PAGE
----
The truth is, it's not funny at all. The truth is, if I'm laughing about it, it's only because it is easier to laugh and pretend like I don't care than to actually show how deep it hurts. I'm selfless for raising these girls, but I'm selfish for wanting to have one of my own is the constant message so many people - friends, family, strangers, society - give me.

Jade and Gabby have always been enthusiastic about us having a baby. It was always Becca - Oldest Belle - that had an issue with it. She loved me, but she couldn't stand the thought of Ashley and I having a baby, even though her mom and stepdad also have a child of their own. There were times that her words literally drove me to tears because she was so hurtful in that thoughtless teenage way. But the most hurtful experience came from someone on my sidelines, a friend of mine.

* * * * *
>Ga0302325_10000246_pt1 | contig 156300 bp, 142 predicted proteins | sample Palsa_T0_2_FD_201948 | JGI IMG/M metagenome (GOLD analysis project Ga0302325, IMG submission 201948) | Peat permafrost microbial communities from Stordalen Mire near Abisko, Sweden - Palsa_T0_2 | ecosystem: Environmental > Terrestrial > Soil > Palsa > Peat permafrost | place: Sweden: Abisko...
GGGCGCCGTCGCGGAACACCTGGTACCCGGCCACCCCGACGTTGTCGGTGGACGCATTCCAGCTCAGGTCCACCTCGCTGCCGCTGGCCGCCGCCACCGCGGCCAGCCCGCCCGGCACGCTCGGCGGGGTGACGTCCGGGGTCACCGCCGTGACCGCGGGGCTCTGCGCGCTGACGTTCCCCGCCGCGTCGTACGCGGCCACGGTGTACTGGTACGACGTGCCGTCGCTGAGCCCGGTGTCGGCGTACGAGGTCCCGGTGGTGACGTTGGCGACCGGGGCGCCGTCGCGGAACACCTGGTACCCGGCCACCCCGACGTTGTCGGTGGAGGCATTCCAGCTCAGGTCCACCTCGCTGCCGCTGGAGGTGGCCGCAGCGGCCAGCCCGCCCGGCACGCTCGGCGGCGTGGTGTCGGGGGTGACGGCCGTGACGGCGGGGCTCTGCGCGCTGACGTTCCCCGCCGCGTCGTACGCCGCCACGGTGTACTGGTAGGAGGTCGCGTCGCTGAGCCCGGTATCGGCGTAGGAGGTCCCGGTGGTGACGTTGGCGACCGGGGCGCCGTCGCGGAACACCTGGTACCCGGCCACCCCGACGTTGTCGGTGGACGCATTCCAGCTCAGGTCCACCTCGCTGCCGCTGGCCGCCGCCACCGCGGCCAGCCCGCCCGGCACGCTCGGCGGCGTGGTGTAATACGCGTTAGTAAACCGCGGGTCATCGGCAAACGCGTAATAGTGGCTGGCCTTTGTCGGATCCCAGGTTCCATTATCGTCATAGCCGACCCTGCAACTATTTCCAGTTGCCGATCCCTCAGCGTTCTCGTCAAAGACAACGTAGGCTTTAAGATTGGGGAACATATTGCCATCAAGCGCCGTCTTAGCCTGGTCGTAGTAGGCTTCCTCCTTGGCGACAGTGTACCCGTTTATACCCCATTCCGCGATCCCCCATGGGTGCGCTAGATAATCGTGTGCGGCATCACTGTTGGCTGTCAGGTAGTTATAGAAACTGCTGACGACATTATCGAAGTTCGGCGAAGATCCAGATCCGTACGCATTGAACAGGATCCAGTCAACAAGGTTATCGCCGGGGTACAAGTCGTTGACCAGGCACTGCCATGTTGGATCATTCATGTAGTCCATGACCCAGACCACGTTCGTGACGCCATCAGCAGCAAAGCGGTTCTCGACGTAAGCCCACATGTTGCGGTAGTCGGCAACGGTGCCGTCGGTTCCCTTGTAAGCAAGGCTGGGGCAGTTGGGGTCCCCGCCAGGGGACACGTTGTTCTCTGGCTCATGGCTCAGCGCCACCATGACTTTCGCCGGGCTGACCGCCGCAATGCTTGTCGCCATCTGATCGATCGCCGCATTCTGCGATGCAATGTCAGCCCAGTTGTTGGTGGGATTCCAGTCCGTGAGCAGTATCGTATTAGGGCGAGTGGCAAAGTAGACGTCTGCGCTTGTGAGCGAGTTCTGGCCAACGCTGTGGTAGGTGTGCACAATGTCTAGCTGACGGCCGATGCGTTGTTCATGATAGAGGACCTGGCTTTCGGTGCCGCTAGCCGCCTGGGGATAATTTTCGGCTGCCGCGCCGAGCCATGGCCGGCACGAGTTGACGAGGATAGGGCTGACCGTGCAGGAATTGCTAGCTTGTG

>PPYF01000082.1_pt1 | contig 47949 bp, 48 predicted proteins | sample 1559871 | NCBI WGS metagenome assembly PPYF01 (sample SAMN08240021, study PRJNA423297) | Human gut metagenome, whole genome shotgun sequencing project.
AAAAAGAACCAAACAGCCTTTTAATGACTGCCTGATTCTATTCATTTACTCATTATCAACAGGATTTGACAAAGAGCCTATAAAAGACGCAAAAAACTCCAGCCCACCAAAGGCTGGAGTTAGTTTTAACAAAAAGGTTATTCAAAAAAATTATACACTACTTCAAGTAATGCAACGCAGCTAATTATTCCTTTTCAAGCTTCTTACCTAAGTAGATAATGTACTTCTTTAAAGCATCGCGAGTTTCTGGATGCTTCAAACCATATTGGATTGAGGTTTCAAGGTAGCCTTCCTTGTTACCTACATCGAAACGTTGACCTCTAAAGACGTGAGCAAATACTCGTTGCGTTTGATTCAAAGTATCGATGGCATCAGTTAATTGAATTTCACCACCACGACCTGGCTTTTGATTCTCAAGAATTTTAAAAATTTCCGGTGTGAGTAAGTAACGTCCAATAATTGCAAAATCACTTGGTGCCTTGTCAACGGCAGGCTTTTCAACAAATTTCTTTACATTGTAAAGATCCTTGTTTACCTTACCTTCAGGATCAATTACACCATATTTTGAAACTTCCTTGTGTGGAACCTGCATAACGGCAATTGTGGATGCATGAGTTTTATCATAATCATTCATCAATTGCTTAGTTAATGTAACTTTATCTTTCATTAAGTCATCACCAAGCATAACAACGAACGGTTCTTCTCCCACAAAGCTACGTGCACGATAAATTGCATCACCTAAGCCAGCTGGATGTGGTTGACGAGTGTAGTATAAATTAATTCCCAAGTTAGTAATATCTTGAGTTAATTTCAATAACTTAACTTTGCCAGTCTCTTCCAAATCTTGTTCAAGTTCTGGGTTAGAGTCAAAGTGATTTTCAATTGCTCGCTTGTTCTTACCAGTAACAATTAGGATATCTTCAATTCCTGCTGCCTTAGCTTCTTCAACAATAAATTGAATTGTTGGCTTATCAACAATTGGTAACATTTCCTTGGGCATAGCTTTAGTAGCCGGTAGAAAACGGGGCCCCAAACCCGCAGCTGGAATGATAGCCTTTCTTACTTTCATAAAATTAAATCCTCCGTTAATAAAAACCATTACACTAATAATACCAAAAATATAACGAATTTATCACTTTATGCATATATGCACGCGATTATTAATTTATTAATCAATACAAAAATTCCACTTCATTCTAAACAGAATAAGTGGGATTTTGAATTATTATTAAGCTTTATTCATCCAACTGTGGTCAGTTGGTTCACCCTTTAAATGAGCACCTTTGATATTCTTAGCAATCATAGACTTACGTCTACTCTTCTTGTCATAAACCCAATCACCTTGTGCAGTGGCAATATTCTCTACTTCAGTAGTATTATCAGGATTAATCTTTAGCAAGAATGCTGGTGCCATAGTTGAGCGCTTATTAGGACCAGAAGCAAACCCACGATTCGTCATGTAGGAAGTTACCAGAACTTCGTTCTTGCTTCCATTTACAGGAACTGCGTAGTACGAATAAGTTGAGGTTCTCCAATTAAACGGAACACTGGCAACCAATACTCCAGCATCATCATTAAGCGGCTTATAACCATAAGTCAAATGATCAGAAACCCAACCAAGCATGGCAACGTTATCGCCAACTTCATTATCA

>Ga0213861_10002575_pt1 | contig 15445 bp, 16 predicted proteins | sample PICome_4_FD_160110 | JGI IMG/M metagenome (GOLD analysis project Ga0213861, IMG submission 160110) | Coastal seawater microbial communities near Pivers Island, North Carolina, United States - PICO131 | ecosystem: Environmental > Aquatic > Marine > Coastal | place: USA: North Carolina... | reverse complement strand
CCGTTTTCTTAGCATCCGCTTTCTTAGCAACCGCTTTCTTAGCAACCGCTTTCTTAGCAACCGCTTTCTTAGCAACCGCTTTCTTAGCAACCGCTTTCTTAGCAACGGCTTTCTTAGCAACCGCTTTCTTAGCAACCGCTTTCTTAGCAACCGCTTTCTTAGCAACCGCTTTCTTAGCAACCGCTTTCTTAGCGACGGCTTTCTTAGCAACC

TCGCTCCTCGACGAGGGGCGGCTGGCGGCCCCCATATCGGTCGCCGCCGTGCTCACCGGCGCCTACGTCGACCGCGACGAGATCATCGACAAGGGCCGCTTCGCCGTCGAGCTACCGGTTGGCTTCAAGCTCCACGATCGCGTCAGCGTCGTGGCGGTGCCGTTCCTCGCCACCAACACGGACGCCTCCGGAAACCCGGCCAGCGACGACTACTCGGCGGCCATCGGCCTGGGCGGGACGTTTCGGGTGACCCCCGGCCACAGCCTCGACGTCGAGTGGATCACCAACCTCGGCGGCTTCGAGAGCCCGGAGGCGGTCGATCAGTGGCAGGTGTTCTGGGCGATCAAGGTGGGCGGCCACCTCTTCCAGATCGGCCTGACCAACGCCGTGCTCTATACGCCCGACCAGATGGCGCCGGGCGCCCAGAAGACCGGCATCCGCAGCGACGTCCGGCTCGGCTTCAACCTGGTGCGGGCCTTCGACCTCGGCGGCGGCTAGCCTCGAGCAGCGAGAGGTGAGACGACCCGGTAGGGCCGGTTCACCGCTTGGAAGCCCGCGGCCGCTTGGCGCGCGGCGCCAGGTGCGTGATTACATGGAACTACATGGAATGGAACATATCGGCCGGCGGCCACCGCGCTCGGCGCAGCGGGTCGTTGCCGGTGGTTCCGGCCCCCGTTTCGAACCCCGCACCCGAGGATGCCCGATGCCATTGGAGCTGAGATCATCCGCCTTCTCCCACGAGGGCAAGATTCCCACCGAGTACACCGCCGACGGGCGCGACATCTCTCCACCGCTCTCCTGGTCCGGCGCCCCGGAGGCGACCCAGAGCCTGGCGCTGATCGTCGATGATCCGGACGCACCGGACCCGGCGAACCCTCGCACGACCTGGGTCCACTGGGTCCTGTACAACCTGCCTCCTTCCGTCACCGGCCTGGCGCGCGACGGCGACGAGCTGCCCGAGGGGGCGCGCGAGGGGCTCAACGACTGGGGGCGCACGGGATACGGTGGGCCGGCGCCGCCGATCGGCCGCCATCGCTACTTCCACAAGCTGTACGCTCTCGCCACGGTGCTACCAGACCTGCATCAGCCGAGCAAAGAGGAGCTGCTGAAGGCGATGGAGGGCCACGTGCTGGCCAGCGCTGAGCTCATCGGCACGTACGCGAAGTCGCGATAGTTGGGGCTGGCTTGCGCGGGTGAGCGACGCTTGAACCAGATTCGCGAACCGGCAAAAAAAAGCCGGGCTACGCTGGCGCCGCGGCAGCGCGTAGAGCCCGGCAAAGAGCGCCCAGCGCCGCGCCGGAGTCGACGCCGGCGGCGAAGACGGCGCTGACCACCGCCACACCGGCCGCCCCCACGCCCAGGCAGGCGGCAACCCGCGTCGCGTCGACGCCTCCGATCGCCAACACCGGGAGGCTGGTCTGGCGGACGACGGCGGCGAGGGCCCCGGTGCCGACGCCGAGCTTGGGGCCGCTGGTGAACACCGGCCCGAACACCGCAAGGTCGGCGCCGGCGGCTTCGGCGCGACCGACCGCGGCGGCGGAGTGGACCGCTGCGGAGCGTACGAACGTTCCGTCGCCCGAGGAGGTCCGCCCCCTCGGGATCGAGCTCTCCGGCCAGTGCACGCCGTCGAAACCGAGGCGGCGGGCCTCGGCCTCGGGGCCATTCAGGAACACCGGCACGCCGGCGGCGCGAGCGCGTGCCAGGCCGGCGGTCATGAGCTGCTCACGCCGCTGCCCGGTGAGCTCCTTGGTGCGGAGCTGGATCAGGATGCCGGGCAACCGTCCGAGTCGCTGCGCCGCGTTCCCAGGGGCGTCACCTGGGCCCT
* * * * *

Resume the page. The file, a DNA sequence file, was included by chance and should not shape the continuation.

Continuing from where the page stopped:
One April Fools' Day years ago, Ashley thought it would be hysterical to post a sonogram picture on Facebook and to tell people that we were expecting. I'm good-natured and like a funny joke, so I played along. I didn't express to him, however, that I was a little reluctant because I was wary of one of the responses I gave above from one of his friends. A good friend of mine for many years was very excited about the possibility of us having a baby, and so she was very disappointed when we revealed it was a joke. She posted about her genuine disappointment on a mutual friend's wall. Our friend responded to the post by saying, "I told you not to get excited because it had to have been a joke! They have too many freaking kids already!"